Academic journal article Military Review

The Fog and Friction of Technology

Academic journal article Military Review

The Fog and Friction of Technology

Article excerpt

Blessed be those happy ages, that were stranger to the dreadful fury of those devilish instruments of artillery, whose inventor I am satisfied, is now in hell, receiving the reward of his cursed invention.

-Don Quixote, Cervantes

Merely because technology plays a very important part in war, it does not follow that it alone can dictate the conduct of a war or lead to victory.

-Martin van Creveld

APPLICATION of modern technology by by armed forces is supposed to reduce manpower requirements, provide transparency to the battlefield, and lessen risk and casualties to the force wielding the higher technology. In some past instances, technology actually has done just that--but usually atla price and to a comparatively limited advantage. Often its exact impact on military art has been badly misjudged. Magazine rifles, mamachine-guns, quick-firing artillery, smokeless powder and railway mobilization were supposed to give the offense a decisive advantage and lead to short, decisive wars. In fact, they promoted stalemate and attrition and deadlocked industrial war in Europe-World War I.1

Today, faced with a period of rapid technological growth, armed forces are trying to stay abreast of technology by incorporating that which is pertinent and then applying it to the current revolution in military affairs.2 The siren song of technology is that it will eliminate the fog and fiction of war. The reality is that the military's application of technology has usually created its own fog and friction. Advances in technology expand the battlefield, transform the relationship between time and space and create new demands on command and control.3 With the pace of scientific and technological innovation constantly accelerating, military institutions face a perpetual challenge of change, and the very nature of that challenge becomes more problematic as weapon systems become more complex.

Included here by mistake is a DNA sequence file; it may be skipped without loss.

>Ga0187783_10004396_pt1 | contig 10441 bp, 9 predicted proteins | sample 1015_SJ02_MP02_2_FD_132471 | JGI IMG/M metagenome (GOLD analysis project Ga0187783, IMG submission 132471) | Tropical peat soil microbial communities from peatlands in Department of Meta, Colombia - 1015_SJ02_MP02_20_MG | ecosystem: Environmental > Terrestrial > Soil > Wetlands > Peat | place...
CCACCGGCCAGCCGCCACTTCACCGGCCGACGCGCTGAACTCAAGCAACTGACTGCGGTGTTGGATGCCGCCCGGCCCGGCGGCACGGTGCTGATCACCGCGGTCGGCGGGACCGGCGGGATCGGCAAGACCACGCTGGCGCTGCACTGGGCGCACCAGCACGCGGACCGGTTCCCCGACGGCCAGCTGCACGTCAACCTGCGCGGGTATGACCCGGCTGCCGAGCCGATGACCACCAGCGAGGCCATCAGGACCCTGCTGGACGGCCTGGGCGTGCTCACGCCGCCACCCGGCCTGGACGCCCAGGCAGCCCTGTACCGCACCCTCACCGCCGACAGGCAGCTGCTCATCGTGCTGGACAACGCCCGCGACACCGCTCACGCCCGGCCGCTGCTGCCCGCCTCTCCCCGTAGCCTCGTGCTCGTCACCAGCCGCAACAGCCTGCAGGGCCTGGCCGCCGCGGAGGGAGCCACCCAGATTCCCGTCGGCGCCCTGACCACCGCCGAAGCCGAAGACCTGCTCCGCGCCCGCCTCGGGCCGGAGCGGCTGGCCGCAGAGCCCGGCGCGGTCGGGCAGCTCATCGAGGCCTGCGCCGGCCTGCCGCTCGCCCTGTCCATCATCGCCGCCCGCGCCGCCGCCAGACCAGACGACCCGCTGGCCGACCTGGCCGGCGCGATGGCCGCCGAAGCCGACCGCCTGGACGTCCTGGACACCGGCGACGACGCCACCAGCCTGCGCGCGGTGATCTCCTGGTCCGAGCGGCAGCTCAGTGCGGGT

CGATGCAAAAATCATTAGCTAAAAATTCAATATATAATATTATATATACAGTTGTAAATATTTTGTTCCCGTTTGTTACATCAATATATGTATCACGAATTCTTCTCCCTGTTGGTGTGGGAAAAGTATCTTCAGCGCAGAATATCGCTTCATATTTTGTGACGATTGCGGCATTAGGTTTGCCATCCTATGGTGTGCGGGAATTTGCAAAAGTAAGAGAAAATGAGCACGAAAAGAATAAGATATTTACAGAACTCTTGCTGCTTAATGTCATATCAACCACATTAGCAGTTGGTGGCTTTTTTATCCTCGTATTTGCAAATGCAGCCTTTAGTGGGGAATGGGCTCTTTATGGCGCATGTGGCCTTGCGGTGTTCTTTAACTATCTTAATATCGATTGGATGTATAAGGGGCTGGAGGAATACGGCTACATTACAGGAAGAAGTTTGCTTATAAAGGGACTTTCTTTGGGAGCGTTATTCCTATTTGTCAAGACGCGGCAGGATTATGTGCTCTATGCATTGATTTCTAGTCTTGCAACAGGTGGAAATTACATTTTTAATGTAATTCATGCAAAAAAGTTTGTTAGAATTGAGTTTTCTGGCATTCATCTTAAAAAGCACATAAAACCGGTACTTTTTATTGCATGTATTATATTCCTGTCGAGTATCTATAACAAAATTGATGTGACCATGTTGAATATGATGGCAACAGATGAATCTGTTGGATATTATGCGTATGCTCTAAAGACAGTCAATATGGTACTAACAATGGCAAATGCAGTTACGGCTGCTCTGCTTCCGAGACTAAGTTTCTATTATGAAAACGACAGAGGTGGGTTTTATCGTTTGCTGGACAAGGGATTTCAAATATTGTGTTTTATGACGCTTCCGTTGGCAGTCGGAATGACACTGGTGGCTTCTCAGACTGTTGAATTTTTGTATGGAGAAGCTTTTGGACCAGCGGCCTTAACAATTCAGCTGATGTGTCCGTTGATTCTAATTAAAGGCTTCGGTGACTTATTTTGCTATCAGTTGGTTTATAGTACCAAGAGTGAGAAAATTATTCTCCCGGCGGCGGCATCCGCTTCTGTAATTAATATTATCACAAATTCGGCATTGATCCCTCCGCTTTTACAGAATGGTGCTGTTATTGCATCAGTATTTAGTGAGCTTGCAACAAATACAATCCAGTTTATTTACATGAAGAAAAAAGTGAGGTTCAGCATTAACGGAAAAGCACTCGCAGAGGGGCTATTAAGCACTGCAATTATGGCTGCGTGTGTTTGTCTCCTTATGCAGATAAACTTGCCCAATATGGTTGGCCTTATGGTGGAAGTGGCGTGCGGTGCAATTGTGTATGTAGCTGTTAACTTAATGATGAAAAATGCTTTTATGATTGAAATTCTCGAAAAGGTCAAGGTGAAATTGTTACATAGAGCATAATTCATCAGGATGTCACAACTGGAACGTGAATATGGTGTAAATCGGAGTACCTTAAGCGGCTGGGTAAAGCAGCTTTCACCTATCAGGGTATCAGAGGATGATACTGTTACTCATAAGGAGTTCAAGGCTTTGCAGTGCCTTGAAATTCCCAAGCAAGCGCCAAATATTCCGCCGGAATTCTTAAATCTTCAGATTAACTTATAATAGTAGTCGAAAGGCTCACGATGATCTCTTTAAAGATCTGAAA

Armed forces are conservative institutions, often slow to change. Sometimes the military's slowpaced change is justified since many technological advances are developed and realized over generations, not overnight. At other times, the military's reluctance to change is similar to that same reluctance found in any organization or traditional profession. Technology is tempting, but it is outside the formative experience of the senior members of the profession.4 Often budgets are tight, and generals and politicians are sometimes reluctant to invest in new, unproven technology at the expense of the tried and true. Sometimes new technology is inconvenient because it gets in the way of how things are done. Often technology is developed for one use or theater but has greater impact in another.

Maximum combat effectiveness is not the only driving force behind new technology. Transportation technology is often the determining factor. The US Army's first major combat in World War II was in North Africa-a theater in which it had not planned to fight. In 1940, the US Army found itself mobilizing to confront the German armored and airborne forces that the Wehrmacht had used so effectively in the Battle of France. The ideal US Army force structure developed after World War I was the square division. The Army leadership had trained and maneuvered with the square division, but it was too big and cumbersome to ship overseas on existing naval transport. Therefore, General Lesley J. McNair reconstituted the division as a lighter triangular division so that it could be more readily deployed on naval transport. The US Army stormed ashore in North Africa using this new force structure.5

Technology transportation issues continued throughout World War It. The US M4 Sherman tank was no technological match for German armor, but this was not because the United States could not design and build a better tank. It was because the Sherman tank fit easily into Liberty ships, and a major change in design would have meant severely reduced production while factories retooled for the new model. …

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